By Kristen M. Daum
WASHINGTON -- Forty years ago, José and Argelio Mejias endured the harsh brutalities of Cuban prison under Fidel Castro's regime.
The brothers survived on limited rations of sugarcane, bread and water.
Guards tortured them regularly -- whether by needles under the fingernail, food and sleep deprivation, or burying them up to their neck in the hot sand, Mejias said.
José received amnesty after four years' imprisonment and fled to the United States, but Argelio was killed by his interrogators in front of José and other inmates after a lengthy torture session.
Fidel Castro at a glance These family stories make Fidel Castro's resignation Tuesday all the more significant, said Dave Mejias, Nassau County legislator and José's son.
Castro announced he would not seek another term as president and commander in chief of the communist country due to continual health problems.
"This is a tremendous day for me and my family," Dave Mejias said. "We're very, very happy about this." During the late 1960s, José and Argelio Mejias protested the communist government of their native Cuba, and after police issued an arrest warrant, the brothers tried to flee to America.
But their best friend betrayed them, and the pair were arrested by a military contingent before boarding the boat that would have taken them 90 miles to U.S. soil.
The Mejias brothers spent the next four years living under the "deplorable conditions" of Castro's prisons -- limited food, minimal family visits and consistent brutality by guards seeking information from the detainees, Dave Mejias said.
"It was unbelievable," he said. "The human rights violations in Cuba are disgusting, and this is just one example."
Castro's resignation and the possibility of change in Cuba leaves the Mejias family and others calling for human rights reform and better diplomatic relations between the United States and Cuba.
New York's Democratic Senators Hillary Clinton and Charles Schumer said the new Cuban government should promote a free-market economy, international trade and democratic reform.
"The new leadership in Cuba will face a stark choice -- continue with the failed policies of the past. . . or take a historic step to bring Cuba into the community of democratic nations," Clinton said in a statement.
Clinton's presidential campaign rival, Illinois Sen. Barack Obama, issued a similar statement, calling for the release of Cuba's political prisoners, like José and Argelio once were.
Such prisoners were "wrongly jailed for standing up for the basic freedoms too long denied to the Cuban people," Obama said. "It's time for these heroes to be released."
Amid the stories of torture and totalitarian tactics, Rep. Gary Ackerman (D-Jamaica Estates) encountered a different side of Castro during a visit with the Cuban ruler in 1994.
At the time, the U.S. and Cuba had both changed their policies in regard to refugees, resulting in yet another political conflict between the two nations.
In a meeting with a Cuban government representative in September 1994, Ackerman was invited to meet Castro in person.
For the first day, Cuban representatives showed Ackerman around Havana and took him to various social events. But that night, his guesthouse telephone rang at 1 a.m. -- "There's a car in front of your residence," the caller said. "The president will see you now."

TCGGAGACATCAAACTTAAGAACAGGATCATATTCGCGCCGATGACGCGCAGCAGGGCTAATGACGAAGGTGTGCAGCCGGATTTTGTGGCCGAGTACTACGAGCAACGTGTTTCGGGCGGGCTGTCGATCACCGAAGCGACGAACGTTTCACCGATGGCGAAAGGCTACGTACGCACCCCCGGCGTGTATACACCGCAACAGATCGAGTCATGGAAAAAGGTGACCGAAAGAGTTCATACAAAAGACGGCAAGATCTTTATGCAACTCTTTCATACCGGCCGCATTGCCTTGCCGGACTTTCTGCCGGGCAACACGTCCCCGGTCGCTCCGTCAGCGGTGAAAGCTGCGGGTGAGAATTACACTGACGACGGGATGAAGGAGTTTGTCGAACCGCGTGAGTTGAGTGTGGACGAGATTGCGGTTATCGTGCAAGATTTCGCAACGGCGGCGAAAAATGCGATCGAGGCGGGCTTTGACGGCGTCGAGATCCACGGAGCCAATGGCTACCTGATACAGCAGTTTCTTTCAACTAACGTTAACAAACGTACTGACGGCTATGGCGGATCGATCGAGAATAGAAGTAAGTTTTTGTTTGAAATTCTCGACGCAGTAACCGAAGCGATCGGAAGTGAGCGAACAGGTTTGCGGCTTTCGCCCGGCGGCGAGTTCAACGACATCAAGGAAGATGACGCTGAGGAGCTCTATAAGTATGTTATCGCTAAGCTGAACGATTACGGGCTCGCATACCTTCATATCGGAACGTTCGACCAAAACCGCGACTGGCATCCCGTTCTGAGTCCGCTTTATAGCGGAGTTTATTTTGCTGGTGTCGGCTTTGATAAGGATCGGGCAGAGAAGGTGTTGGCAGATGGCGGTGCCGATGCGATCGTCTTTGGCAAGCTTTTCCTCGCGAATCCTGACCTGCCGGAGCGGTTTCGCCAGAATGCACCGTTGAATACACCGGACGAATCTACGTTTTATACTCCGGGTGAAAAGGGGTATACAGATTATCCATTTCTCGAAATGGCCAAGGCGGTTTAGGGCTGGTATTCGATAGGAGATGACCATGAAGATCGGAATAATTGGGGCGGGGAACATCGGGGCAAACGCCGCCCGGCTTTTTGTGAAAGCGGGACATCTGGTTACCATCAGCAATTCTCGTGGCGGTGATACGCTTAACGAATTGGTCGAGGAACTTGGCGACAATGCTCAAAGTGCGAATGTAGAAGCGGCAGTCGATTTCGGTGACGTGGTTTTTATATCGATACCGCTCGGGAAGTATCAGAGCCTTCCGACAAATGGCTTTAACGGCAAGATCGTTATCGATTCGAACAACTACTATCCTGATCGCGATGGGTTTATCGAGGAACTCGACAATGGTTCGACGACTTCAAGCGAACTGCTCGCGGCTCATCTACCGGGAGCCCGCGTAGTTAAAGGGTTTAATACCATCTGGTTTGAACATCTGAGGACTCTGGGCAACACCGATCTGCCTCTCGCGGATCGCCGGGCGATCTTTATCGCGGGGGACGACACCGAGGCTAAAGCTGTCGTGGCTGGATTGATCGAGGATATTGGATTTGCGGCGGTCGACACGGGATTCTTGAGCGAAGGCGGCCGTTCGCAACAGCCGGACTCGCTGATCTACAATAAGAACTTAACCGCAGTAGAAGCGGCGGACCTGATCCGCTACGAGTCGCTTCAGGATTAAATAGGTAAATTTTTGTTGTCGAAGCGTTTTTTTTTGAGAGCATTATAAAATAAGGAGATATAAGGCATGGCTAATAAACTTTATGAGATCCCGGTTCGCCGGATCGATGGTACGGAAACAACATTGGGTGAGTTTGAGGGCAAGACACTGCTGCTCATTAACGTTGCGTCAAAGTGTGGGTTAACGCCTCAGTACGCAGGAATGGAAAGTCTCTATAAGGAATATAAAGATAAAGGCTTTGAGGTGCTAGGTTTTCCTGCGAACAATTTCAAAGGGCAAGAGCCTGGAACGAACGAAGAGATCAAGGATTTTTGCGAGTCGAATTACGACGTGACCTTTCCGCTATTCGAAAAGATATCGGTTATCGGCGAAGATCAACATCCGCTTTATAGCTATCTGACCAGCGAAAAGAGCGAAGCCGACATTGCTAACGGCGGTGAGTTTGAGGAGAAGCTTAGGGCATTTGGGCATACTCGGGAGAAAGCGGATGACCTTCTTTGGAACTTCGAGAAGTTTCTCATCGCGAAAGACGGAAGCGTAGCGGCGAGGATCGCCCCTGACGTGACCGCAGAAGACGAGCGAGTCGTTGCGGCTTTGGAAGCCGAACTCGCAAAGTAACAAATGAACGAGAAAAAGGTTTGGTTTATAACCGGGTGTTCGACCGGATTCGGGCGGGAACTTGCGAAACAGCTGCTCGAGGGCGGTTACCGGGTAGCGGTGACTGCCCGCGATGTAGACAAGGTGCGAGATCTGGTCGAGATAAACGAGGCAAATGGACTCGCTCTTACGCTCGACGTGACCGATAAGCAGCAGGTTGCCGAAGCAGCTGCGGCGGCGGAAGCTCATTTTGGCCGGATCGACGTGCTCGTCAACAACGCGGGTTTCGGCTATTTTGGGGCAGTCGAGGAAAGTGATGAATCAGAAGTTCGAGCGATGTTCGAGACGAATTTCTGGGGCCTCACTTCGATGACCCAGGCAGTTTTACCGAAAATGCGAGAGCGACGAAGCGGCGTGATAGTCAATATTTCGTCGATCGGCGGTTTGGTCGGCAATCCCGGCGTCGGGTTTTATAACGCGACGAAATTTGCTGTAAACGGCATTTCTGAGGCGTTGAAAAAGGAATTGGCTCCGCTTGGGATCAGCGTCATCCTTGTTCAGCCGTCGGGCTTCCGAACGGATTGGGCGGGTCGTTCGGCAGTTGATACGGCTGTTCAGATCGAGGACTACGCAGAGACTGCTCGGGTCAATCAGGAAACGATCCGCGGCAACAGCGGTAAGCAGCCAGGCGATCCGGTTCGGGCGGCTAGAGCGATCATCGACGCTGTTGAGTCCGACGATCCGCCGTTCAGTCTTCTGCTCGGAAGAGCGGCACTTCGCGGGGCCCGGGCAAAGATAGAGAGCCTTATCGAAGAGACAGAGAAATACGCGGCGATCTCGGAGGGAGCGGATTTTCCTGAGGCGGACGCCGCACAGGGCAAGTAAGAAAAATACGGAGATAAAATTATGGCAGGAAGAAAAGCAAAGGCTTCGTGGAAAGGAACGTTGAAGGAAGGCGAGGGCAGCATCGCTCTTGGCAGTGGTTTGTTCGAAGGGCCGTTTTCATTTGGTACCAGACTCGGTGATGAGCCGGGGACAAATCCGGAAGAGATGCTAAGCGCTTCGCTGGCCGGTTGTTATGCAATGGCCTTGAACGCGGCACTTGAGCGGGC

"That's just how Castro operates," Ackerman said Tuesday.
Castro and Ackerman spent the next four hours talking about their nations' policies, with only an interpreter in their company. Castro did all the talking for the first hour and a half, Ackerman said.
"He was trying to win a friend; he was clearly reaching out," Ackerman said. "He knew how to play the game." At the end of their meeting, Castro and Ackerman had a photograph taken, but then Castro told the photographer to put the camera down.
"He said in English, 'I'm going to embrace you, but I don't want to do anything to harm you (politically),'" Ackerman recalled. "He gave me a big bear hug."
Ackerman arrived back at his guesthouse that morning to find a box of Cuban cigars waiting for him -- a gift from Castro.
After seeing a softer but equally powerful side of the dictator, it makes Tuesday's resignation all the more surprising, Ackerman said.
"I never suspected that he would retire; nobody ever suspected," Ackerman said. "But he's not doing it for any reason other than health."
The 81-year-old Castro ruled Cuba for nearly 50 years as president and commander in chief but has had no public appearances since 2006 due to chronic health problems. His brother, Raul Castro, is expected to assume power.
Other Long Island legislators said the U.S. government needs to take this chance to develop better relations with Cuba, although the nation's policies might not change much under new rule.
"On the face of it, we're just substituting one dictator for another," said Rep. Peter King (R-Seaford). "We need to look carefully for diplomatic openings to see if we can make any progress."
Rep. Steve Israel (D-Huntington) said it's important to take advantage of whatever opportunity this might present -- especially concerning reforms in human rights.
"Castro's departure could represent a new era in relations with the United States, but Castro's departure needs to usher in a respect for human rights and freedom in Cuba," Israel said. "If it continues to go in the same direction, it will remain one of the isolated countries in the world."
"If the departure of Fidel Castro doesn't create opportunity for the United States and Cuba, then nothing will," he said.
Note: A shorter, less-detailed version was featured on Page A7 of Newsday's Feb. 20, 2008, edition.
Due to constrained space in the paper, I offered to write a more in-depth composite of these stories for a web-exclusive version.